Bromide Dolomite (Ordovician) Inner Ramp Depositional Cycles, Arkoma Basin, Southeastern Oklahoma
Gregory P. Wahlman1, Vince L. Felt2, and Brad D. Moon2
1 BP America, Houston, TX
2 North American Gas Business Unit, Arkoma Asset Team, BP America, Houston, TX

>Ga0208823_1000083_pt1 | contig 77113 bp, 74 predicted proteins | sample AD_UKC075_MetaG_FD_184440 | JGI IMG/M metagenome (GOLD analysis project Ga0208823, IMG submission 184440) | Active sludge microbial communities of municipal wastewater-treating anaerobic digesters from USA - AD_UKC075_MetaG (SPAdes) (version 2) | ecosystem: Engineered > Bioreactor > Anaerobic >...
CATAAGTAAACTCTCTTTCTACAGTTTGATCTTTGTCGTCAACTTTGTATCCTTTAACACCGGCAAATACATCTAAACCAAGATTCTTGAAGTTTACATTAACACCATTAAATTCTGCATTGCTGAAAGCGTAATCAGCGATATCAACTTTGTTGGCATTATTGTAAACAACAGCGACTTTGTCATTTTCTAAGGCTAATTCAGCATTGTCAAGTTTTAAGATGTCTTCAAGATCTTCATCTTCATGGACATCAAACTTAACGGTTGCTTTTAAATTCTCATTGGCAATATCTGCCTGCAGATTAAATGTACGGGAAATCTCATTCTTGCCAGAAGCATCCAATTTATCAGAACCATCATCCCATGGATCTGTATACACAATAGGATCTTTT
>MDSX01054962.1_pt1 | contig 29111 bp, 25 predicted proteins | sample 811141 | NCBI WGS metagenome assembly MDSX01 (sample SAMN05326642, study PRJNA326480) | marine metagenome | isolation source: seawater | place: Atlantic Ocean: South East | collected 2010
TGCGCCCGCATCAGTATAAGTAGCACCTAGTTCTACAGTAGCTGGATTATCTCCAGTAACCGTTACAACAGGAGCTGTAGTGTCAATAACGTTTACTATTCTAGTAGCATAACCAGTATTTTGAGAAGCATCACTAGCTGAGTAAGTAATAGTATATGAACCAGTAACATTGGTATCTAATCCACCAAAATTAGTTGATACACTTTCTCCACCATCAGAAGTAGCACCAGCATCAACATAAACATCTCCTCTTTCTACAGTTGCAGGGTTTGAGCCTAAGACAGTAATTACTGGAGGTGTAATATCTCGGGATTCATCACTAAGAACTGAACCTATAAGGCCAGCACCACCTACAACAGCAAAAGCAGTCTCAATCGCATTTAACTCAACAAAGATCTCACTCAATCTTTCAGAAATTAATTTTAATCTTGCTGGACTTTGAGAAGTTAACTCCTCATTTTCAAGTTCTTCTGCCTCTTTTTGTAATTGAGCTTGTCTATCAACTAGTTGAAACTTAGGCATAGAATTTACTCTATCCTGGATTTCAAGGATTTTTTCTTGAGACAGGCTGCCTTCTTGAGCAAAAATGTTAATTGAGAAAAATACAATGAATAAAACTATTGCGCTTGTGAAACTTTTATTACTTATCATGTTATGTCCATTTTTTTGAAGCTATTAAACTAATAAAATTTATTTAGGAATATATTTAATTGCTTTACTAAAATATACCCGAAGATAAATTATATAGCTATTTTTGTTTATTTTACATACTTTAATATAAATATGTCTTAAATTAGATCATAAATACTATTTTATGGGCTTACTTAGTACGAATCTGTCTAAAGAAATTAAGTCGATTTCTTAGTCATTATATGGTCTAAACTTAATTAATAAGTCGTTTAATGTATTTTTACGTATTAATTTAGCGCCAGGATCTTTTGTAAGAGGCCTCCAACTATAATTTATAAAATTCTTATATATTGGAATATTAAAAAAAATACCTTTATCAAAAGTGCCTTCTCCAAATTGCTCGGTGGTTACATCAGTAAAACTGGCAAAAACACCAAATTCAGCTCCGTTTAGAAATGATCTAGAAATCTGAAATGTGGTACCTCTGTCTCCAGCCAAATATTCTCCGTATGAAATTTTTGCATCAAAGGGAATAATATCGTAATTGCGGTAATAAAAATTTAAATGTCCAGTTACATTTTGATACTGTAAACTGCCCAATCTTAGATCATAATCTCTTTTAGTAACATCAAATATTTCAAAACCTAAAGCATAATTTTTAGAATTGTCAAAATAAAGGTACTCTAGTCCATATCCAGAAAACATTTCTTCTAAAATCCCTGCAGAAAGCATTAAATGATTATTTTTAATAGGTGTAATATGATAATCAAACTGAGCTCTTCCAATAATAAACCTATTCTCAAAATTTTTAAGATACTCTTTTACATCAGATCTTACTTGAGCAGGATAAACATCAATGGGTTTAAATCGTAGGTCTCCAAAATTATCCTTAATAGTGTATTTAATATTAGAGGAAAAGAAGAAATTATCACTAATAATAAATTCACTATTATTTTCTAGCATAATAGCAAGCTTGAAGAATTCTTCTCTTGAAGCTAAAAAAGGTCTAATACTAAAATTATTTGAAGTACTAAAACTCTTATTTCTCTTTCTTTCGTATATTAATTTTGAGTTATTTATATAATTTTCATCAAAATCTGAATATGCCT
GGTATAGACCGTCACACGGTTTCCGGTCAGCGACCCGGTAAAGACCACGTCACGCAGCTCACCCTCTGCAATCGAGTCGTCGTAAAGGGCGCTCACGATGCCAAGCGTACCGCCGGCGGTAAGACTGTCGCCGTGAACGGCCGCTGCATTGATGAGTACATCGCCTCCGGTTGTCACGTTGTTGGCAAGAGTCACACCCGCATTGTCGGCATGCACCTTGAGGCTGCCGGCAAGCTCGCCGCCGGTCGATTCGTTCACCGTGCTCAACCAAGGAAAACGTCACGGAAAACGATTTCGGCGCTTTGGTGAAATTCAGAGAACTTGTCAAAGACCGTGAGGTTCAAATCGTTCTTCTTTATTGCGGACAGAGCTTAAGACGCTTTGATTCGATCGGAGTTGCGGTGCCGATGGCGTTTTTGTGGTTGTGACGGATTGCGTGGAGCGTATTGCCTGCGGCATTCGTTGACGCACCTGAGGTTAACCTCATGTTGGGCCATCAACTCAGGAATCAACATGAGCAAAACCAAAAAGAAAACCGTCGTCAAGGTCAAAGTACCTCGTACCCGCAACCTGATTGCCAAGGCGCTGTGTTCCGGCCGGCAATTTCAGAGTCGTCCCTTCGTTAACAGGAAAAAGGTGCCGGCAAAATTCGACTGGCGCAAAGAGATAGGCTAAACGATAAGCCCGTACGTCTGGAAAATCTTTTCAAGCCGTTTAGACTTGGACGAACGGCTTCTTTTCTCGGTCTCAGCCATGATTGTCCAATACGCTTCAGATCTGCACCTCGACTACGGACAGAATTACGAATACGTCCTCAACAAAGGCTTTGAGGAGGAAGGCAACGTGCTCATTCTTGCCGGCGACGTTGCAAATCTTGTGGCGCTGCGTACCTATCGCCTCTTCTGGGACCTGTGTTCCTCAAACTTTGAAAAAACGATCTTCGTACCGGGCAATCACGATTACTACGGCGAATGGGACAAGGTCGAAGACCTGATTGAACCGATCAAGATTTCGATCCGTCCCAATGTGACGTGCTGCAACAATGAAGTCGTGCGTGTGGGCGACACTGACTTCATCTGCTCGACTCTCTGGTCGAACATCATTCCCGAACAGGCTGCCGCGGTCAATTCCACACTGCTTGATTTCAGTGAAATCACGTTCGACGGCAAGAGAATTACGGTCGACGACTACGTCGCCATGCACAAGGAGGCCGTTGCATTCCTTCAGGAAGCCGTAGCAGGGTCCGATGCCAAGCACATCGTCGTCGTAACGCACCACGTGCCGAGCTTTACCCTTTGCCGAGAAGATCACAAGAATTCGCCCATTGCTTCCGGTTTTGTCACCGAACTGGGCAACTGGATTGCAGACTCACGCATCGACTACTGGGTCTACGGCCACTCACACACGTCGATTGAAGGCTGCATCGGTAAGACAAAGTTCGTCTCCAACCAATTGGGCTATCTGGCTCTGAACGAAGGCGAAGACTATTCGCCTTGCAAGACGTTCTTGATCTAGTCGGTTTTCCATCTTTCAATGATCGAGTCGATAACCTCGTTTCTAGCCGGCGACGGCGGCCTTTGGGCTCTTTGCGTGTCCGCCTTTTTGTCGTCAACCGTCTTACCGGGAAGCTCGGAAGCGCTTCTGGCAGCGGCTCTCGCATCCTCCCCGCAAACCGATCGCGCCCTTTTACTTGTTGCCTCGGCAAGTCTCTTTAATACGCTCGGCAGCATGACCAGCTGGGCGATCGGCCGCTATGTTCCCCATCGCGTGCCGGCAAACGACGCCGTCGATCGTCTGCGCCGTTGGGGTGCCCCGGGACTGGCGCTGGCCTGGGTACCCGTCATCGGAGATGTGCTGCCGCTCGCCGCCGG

The Bromide Formation (early Late Ordovician, Mohawkian) is known primarily from normal marine ramp limestone and shale facies that outcrop in the Arbuckle Mountains of southern Oklahoma, and very little subsurface carbonate lithofacies data on the unit are available. In the subsurface Arkoma Basin of southeastern Oklahoma, Bromide Dolomite gas reservoirs consist of very shallow-water inner ramp facies deposited on the low-angle South Ozark Platform. Cores through the Bromide Dolomite section are composed of repetitive thin (3-10 ft. thick), very shallow subtidal to peritidal shallowing-upward cycles. Typically, the basal unit in a cycle consists of a thin quartz sandstone composed of mature well-rounded fine- to medium-grained sands that were transported from the north by wind and water during sealevel lowstands, and then reworked during subsequent marine transgressions and storms. Quartz sand continues upward throughout most cycles with variable abundance, but dolostones usually dominate the middle and upper parts of the cycles. Subtidal dolostones are most common in the lower to middle cycles. Subtidal facies vary from dolomudstones to coated dolograinstones, and locally contain sparse pelecypod, gatropod, and ostracod bioclasts, but no normal marine fauna (e.g., brachiopods, bryozoans, echinoderms) occur, which indicates predominantly restricted marine paleoenvironments. Peritidal dolostones predominate the upper parts of cycles. Peritidal facies vary from stromatolitic dolobindstones, and dolomudstones to dolopackstone-grainstones with vadose features and dessication cracks. Dolopackstones and dolograinstones are composed mostly of micritic (microbialite) intraclasts, peloidal grains, and sometimes ooids. Fenestral (keystone) fabrics are common, and locally there are solution cavities and breccias. Thin intraclastic tempestites occur. No direct evidence of evaporite deposition has been recognized. Dolostones vary from very finely crystalline dolomite with well-preserved depositional fabrics to more coarsely crystalline dolomite with unrecognizable depositional fabrics. The diagenetic history of the Bromide is complex and contains early to deep-burial diagenetic features.